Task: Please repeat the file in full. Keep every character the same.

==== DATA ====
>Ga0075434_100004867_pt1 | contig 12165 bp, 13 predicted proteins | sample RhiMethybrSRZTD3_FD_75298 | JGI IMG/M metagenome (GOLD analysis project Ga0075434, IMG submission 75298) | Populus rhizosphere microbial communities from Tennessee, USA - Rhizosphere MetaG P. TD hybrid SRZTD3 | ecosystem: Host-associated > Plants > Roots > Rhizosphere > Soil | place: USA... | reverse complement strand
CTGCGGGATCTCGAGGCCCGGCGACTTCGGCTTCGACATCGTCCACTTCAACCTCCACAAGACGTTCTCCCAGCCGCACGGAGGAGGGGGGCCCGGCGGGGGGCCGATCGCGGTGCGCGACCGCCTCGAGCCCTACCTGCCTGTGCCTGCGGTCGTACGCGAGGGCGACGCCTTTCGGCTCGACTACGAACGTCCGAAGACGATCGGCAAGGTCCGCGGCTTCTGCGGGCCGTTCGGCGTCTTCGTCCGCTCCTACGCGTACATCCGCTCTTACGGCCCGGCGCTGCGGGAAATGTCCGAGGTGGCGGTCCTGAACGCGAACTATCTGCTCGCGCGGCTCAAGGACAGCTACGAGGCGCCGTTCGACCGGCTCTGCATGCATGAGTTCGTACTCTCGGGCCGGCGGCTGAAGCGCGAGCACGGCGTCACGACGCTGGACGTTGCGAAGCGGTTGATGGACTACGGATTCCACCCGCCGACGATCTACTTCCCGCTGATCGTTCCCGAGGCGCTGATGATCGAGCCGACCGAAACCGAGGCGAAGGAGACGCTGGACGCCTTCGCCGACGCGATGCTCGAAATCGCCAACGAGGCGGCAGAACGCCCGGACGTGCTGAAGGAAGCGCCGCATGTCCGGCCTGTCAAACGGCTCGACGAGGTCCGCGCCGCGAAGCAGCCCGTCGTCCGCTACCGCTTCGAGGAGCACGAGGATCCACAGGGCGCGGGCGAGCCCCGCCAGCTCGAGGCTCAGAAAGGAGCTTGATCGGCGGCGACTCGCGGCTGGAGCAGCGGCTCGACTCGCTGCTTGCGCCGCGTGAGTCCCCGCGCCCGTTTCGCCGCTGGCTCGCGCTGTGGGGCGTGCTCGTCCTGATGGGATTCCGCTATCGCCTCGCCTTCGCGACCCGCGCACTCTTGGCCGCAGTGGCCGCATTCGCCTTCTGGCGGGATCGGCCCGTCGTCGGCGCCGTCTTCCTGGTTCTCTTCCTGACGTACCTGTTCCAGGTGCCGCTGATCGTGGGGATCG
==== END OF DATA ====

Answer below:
>Ga0075434_100004867_pt1 | contig 12165 bp, 13 predicted proteins | sample RhiMethybrSRZTD3_FD_75298 | JGI IMG/M metagenome (GOLD analysis project Ga0075434, IMG submission 75298) | Populus rhizosphere microbial communities from Tennessee, USA - Rhizosphere MetaG P. TD hybrid SRZTD3 | ecosystem: Host-associated > Plants > Roots > Rhizosphere > Soil | place: USA... | reverse complement strand
CTGCGGGATCTCGAGGCCCGGCGACTTCGGCTTCGACATCGTCCACTTCAACCTCCACAAGACGTTCTCCCAGCCGCACGGAGGAGGGGGGCCCGGCGGGGGGCCGATCGCGGTGCGCGACCGCCTCGAGCCCTACCTGCCTGTGCCTGCGGTCGTACGCGAGGGCGACGCCTTTCGGCTCGACTACGAACGTCCGAAGACGATCGGCAAGGTCCGCGGCTTCTGCGGGCCGTTCGGCGTCTTCGTCCGCTCCTACGCGTACATCCGCTCTTACGGCCCGGCGCTGCGGGAAATGTCCGAGGTGGCGGTCCTGAACGCGAACTATCTGCTCGCGCGGCTCAAGGACAGCTACGAGGCGCCGTTCGACCGGCTCTGCATGCATGAGTTCGTACTCTCGGGCCGGCGGCTGAAGCGCGAGCACGGCGTCACGACGCTGGACGTTGCGAAGCGGTTGATGGACTACGGATTCCACCCGCCGACGATCTACTTCCCGCTGATCGTTCCCGAGGCGCTGATGATCGAGCCGACCGAAACCGAGGCGAAGGAGACGCTGGACGCCTTCGCCGACGCGATGCTCGAAATCGCCAACGAGGCGGCAGAACGCCCGGACGTGCTGAAGGAAGCGCCGCATGTCCGGCCTGTCAAACGGCTCGACGAGGTCCGCGCCGCGAAGCAGCCCGTCGTCCGCTACCGCTTCGAGGAGCACGAGGATCCACAGGGCGCGGGCGAGCCCCGCCAGCTCGAGGCTCAGAAAGGAGCTTGATCGGCGGCGACTCGCGGCTGGAGCAGCGGCTCGACTCGCTGCTTGCGCCGCGTGAGTCCCCGCGCCCGTTTCGCCGCTGGCTCGCGCTGTGGGGCGTGCTCGTCCTGATGGGATTCCGCTATCGCCTCGCCTTCGCGACCCGCGCACTCTTGGCCGCAGTGGCCGCATTCGCCTTCTGGCGGGATCGGCCCGTCGTCGGCGCCGTCTTCCTGGTTCTCTTCCTGACGTACCTGTTCCAGGTGCCGCTGATCGTGGGGATCG